On April 15, 2020, the Illinois Workers’ Compensation Commission issued an emergency amendment creating a rebuttable presumption that, for any essential employee who files for COVID-19 related injuries, those injuries will be presumed to have arisen out of and be casually connected to their employment. You can read more about this amendment and its effects in our prior blog post. As we expected, challenges to the validity of this amendment have already begun.
As of Wednesday, April 22, 2020, two organizations – the Illinois Retail Merchants Association and the Illinois Manufacturer’s Association – have petitioned a Sangamon County judge to prevent the Illinois Workers’ Compensation Commission from implementing the emergency amendment. This challenge was anticipated, as representatives from both organizations spoke out against the amendment during the commission’s emergency telephonic hearing on April 15, 2020. The organizations filed suit against the Illinois Workers’ Compensation Commission seeking a preliminary injunction and temporary restraining order against the amendment and alleging that the amendment, if implemented, would put the entire onus on employers to prove that their employees’ COVID-19 injuries did not arise from their employment. This would place a substantial burden on employers since COVID-19 is highly contagious, making it difficult to pinpoint the exact point of contact from which it spread.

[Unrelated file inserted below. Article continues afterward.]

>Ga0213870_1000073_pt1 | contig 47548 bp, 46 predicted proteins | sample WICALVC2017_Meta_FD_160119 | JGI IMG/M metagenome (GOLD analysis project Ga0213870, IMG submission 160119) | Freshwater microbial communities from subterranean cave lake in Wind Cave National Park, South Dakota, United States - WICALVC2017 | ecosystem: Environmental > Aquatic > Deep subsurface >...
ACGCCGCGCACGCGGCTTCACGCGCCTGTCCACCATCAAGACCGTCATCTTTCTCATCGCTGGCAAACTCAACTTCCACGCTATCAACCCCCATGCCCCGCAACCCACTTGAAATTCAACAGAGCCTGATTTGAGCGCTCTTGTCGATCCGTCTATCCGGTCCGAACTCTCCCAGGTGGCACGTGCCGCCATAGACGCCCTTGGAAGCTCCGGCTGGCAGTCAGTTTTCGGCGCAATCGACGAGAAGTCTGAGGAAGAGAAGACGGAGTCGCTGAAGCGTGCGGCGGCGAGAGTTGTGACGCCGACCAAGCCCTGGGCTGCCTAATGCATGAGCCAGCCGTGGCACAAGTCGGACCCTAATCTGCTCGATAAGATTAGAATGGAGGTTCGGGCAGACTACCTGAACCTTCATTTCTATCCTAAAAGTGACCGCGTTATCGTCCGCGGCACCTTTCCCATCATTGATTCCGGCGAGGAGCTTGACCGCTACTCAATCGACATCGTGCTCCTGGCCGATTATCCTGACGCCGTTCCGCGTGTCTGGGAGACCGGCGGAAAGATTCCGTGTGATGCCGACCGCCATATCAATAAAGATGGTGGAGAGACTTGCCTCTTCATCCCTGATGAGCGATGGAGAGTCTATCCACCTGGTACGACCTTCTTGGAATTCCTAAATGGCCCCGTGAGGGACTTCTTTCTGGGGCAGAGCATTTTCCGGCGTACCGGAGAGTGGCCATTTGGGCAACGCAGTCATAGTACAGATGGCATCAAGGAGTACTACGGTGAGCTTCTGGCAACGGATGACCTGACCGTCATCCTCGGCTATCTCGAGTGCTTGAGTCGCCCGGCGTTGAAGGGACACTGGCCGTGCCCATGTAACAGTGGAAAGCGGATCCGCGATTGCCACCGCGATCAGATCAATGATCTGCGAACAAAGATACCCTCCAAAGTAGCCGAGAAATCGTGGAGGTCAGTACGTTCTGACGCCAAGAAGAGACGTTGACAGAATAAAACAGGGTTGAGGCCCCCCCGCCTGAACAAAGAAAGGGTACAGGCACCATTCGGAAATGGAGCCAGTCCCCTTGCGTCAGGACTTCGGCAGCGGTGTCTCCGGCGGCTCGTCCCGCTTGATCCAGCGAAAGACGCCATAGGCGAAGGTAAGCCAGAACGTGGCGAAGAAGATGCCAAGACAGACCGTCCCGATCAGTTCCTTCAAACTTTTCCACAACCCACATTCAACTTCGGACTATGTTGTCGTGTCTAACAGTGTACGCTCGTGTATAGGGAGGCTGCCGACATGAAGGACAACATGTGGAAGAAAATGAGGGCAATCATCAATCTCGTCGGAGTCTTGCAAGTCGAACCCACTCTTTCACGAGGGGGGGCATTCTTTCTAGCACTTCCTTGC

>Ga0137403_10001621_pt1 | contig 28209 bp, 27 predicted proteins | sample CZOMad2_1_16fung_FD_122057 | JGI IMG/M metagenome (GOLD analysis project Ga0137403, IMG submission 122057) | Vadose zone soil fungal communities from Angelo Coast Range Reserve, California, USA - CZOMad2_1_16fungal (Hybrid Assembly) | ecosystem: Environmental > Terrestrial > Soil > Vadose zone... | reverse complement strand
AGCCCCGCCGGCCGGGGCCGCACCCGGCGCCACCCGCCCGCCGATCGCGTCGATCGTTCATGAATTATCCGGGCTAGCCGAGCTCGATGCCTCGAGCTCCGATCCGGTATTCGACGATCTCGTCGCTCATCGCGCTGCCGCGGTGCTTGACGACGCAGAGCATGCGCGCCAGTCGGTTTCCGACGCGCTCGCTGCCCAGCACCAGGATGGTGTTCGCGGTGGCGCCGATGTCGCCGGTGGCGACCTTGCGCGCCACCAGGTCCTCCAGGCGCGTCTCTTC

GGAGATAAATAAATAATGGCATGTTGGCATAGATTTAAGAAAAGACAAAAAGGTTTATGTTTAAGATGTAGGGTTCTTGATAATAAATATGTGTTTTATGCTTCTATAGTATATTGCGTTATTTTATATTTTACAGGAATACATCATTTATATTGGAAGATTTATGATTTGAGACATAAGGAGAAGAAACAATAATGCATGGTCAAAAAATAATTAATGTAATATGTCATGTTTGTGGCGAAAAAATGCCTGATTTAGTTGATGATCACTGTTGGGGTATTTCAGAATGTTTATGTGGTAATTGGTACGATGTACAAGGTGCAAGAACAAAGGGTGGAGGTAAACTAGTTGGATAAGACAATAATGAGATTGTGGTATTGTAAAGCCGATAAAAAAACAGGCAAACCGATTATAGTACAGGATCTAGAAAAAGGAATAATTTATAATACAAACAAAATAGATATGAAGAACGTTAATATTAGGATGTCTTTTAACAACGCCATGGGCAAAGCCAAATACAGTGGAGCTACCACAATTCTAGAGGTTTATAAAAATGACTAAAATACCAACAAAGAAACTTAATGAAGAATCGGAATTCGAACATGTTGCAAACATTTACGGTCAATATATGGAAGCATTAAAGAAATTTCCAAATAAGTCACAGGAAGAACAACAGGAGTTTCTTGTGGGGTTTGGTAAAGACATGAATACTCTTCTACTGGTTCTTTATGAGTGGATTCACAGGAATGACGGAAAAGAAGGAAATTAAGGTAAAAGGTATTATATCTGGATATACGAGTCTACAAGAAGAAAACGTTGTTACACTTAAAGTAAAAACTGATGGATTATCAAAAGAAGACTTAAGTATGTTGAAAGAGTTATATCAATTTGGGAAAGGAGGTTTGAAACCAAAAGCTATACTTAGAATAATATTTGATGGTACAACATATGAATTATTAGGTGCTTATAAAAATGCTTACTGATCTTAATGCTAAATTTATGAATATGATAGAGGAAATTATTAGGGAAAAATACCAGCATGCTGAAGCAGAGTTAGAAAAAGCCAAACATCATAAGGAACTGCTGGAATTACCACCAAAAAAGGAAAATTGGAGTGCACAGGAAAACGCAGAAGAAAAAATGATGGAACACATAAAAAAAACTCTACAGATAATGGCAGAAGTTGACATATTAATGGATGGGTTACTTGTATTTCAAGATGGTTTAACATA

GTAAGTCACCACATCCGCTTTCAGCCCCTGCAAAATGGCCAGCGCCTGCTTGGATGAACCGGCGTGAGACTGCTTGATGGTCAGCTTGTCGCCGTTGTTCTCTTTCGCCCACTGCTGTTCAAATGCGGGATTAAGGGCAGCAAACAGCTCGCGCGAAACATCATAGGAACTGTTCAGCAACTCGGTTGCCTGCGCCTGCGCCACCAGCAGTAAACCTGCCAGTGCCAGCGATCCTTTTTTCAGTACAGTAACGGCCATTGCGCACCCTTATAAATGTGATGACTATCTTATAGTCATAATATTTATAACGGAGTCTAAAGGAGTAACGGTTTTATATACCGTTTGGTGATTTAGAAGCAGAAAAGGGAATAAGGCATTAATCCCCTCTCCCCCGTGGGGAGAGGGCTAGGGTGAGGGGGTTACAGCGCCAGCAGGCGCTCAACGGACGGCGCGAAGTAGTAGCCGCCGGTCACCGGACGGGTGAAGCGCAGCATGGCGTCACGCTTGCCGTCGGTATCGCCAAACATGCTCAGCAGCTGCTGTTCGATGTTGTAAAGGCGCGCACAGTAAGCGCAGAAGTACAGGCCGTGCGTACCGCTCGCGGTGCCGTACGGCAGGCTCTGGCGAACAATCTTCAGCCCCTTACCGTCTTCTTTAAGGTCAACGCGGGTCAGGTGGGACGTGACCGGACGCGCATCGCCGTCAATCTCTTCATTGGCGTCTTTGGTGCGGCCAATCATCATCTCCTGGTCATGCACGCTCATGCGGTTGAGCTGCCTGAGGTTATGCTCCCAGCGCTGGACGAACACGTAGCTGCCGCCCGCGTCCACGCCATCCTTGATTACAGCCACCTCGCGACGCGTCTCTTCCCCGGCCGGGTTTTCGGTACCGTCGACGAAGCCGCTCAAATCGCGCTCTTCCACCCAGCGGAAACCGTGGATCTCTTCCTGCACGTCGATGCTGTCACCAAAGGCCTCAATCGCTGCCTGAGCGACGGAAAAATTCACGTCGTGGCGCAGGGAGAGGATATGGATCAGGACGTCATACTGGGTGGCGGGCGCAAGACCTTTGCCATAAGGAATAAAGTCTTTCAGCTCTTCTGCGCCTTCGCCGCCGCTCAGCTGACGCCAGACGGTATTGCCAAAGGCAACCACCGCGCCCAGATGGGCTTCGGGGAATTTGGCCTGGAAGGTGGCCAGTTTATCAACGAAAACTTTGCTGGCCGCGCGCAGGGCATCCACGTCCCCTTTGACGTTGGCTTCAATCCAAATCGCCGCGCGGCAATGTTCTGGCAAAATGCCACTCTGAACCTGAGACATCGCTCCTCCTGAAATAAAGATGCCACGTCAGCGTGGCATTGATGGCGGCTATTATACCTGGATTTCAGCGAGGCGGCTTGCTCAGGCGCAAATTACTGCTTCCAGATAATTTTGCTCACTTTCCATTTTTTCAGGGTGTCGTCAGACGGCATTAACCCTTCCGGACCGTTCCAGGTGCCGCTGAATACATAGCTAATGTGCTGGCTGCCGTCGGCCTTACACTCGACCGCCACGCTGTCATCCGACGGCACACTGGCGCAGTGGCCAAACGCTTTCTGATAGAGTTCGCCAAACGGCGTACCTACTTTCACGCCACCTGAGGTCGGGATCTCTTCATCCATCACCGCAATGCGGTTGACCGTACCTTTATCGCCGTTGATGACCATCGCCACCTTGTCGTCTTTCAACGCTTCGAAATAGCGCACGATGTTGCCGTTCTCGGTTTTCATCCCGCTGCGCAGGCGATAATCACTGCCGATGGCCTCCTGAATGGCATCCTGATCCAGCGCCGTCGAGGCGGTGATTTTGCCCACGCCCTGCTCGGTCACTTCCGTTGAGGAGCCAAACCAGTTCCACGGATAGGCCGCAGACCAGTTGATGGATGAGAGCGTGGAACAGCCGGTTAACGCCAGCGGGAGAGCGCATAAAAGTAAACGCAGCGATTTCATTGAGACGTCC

As mentioned in our previous blog post regarding this amendment, there is a legitimate question as to whether the amendment can withstand constitutional muster. While the Administrative Procedure Act empowers the Illinois Workers’ Compensation Commission to create procedural rules for hearings before the commission, substantive changes to statutes must be done in accordance with the Illinois Constitution, which requires such changes to pass through the Illinois General Assembly before being signed into law by the governor. The commissions’ amendment creates a bona fida issue regarding the separation of powers under the Illinois Constitution, and the court entered a written order granting a temporary restraining order against the amendment.
For now, it appears that questions regarding the amendment’s constitutionality will have to wait. The cause came before the court on April 23, 2020, where the court granted the plaintiffs’ request for an injunction and entered a temporary restraining order barring the emergency amendment. As of April 25, 2020, representatives from Gov. J.B. Pritzker’s office announced that the commission will withdraw the emergency amendment for now, though Gov. Pritzker stated that the panel will revisit the amendment and attempt to reissue an order. If the newly submitted order is anywhere close to as expansive as the first, we expect similar questions of constitutionality to arise. We will continue to monitor the situation as it develops.
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